July 17, 2014

Video & Transcript: On Senate Floor, Kaine Addresses Humanitarian Crisis on the Border & Unaccompanied Children Fleeing Violence in Central America

WASHINGTON, D.C. - Madam President, in the last year, I have been in Jordan, Turkey and Lebanon to visit Syrian refugees and the organizations that work with them. I have seen the effect of refugees fleeing violence on these nations. Lebanon has four million people. They have to care for a million refugees from Syria. That is one in four members of their population. These countries, especially Jordan and Lebanon, are much smaller than the United States. They are much poorer than the United States. Jordan has very little water for their own citizens, much less refugees, but they have shown a real sense of compassionate hospitality in treating these Syrian refugees who are fleeing violence and coming over their border. Lebanese citizens even run double school shifts, their own kids in the morning and Syrian refugees in the afternoon. Madam President, I have wondered, when I have been in the Middle East, in these countries, I wondered what would happen if refugees fleeing violence in other countries would come to the United States. I wondered if we would show the same compassion to refugees that is being shown by these poorer nations.

Well, Madam President, I want to say a few words about the crisis at the border now because we are now faced with that question. Refugees are fleeing violence and coming to the United States. Who are the children that are coming to the United States? They are overwhelmingly refugees from three Central American countries- 52,000 just this year. They are not just coming to the United States. They are also flooding into Costa Rica and Nicaragua. Senator Menendez held a hearing this morning and we had testimony. What is the reason that they're coming? And the testimony was this—the reason they are coming is overwhelmingly the violence in the neighborhoods where they lived that force their parents to decide that to keep them safe, they should leave.

What is the source of the violence? Overwhelmingly again, the testimony is the source of the violence is drug trade that has corrupted the neighborhoods and made them dangerous. The kids are fleeing violence driven by the drug trade. And, Madam President, here's the sort of sad punch line. Where does the drug trade originate? The drug trade is originating because of the significant demand in the United States for illegal drugs, especially cocaine. So these kids are fleeing to the United States because Americans are buying illegal drugs in such numbers, and the dollars being shipped south are creating conditions for gang warfare and cartels, turning these nations into transit points for drugs.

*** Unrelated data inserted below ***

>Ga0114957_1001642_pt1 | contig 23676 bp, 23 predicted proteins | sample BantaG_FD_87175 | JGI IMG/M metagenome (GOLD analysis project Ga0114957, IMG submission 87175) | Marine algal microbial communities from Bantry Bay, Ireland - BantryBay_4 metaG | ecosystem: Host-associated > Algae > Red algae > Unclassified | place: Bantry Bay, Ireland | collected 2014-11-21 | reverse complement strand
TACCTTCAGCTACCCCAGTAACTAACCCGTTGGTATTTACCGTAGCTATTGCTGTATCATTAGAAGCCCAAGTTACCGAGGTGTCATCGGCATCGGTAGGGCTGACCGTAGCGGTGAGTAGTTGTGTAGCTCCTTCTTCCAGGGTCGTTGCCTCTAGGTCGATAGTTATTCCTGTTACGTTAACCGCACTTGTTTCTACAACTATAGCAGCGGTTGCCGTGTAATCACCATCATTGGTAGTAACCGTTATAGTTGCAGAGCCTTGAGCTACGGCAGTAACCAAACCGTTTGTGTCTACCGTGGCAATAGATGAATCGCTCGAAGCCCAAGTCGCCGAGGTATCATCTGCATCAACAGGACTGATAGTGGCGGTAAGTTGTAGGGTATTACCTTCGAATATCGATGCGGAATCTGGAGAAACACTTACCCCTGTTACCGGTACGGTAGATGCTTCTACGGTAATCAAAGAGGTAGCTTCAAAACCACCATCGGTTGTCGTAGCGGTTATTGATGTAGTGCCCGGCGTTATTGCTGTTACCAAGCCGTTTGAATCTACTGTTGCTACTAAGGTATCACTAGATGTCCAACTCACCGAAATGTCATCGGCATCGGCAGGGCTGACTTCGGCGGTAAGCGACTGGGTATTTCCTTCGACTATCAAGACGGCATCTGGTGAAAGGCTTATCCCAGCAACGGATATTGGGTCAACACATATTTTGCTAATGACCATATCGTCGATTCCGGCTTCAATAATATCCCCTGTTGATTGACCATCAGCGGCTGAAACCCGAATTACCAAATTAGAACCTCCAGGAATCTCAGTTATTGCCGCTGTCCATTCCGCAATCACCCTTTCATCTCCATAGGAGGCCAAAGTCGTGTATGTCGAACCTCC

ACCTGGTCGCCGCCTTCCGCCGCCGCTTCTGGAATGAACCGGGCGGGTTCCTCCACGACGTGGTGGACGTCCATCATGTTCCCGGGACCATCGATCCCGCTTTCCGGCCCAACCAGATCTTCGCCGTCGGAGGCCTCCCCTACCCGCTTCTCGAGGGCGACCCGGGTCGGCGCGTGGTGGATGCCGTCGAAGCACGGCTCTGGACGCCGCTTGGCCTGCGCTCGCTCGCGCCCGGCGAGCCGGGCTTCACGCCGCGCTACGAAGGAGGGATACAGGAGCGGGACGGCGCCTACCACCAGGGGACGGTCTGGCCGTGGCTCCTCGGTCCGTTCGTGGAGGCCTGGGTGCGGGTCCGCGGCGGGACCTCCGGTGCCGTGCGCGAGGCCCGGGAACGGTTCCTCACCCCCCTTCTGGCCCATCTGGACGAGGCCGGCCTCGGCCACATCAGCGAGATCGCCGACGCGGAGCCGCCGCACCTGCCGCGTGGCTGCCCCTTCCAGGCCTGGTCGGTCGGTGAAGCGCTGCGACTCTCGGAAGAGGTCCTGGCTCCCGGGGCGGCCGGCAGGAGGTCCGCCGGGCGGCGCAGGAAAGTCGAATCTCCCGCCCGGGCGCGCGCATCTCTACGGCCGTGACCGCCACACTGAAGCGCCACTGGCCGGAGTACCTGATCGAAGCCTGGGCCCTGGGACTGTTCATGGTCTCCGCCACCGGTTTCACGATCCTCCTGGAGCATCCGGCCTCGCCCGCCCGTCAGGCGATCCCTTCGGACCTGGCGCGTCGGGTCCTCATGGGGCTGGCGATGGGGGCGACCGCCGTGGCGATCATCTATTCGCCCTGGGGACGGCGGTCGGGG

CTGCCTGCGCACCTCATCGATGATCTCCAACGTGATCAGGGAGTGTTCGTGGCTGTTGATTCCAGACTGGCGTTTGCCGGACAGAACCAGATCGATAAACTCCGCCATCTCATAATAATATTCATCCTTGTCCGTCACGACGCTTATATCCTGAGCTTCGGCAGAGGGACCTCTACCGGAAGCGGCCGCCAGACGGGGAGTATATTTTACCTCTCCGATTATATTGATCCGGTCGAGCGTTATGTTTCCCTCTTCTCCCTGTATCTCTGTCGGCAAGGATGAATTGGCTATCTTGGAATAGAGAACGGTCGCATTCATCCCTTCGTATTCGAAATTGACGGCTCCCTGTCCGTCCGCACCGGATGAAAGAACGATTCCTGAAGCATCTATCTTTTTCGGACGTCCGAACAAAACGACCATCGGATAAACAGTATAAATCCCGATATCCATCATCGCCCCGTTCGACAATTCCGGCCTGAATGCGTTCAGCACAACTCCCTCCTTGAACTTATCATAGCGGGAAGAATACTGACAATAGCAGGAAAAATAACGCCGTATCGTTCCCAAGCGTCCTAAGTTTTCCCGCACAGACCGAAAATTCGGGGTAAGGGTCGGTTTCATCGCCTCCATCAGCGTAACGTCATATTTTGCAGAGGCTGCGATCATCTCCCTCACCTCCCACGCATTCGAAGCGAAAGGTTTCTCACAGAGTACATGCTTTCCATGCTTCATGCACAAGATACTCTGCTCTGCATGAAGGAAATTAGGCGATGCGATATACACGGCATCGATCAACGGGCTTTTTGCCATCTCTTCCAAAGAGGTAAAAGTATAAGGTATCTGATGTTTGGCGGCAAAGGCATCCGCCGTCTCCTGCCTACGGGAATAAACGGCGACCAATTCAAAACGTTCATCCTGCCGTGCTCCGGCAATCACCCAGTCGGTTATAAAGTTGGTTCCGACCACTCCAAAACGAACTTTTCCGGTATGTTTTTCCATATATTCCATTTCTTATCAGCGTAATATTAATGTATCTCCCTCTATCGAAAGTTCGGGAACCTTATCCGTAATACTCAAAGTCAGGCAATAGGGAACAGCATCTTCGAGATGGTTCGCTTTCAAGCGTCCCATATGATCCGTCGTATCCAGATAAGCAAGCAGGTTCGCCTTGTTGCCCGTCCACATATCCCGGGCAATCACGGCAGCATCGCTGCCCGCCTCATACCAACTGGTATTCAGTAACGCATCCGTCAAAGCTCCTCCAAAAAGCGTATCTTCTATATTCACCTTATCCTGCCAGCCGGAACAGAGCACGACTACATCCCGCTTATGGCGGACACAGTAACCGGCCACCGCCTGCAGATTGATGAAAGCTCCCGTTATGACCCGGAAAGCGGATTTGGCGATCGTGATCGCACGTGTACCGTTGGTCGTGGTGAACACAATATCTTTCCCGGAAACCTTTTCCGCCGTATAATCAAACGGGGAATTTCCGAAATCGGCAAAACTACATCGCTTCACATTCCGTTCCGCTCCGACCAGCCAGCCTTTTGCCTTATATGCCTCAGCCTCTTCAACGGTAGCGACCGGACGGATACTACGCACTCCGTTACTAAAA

I know these children, and I know their neighborhoods. I lived in Honduras, in El Progreso, in 1981. 600 kids from that area have come to the United States as unaccompanied refugees this year. Honduras, a beautiful country with beautiful people, a long-time ally of the United States, is now the murder capital of the world. More people are murdered in Honduras than any other country. El Salvador is number four in the world. Guatemala is number five in the world.

And I recently met with the President Hernandez of Honduras to talk about what we can do. So what should we do? Let’s get the prescription what should we do. First, we have to stop blaming the kids or assuming that they’re bad people. They’re not. We need to show the same compassion for refugees fleeing violence and coming to the United States as nations like Lebanon and Turkey and Jordan show to refugees fleeing violence and coming to their nations. Secondly, we need to work on our legal process, the resources that the President asked for. I have some criticisms of exactly how those dollars will be spent and the particular protections that these refugees need when they arrive. Remember, it's a 2008 law that we're dealing with that was passed nearly unanimously by Congress and signed by President Bush. We need to do immigration reform. The fact that we haven't done it for so long creates a sense of confusion if we can clearly elaborate what our immigration policy is, it will dispel myths. More support for security in Central America is critical. We need to interdict more drugs. General Kelly, the head of SOUTHCOM, says we let 75% of the drugs that come into the states go by us. We know where they are, but we haven't put the military resources in place to interdict them. And finally, we have to tackle the U.S. demand for drugs because that’s what is driving the violence in the neighborhoods that are causing kids to flee.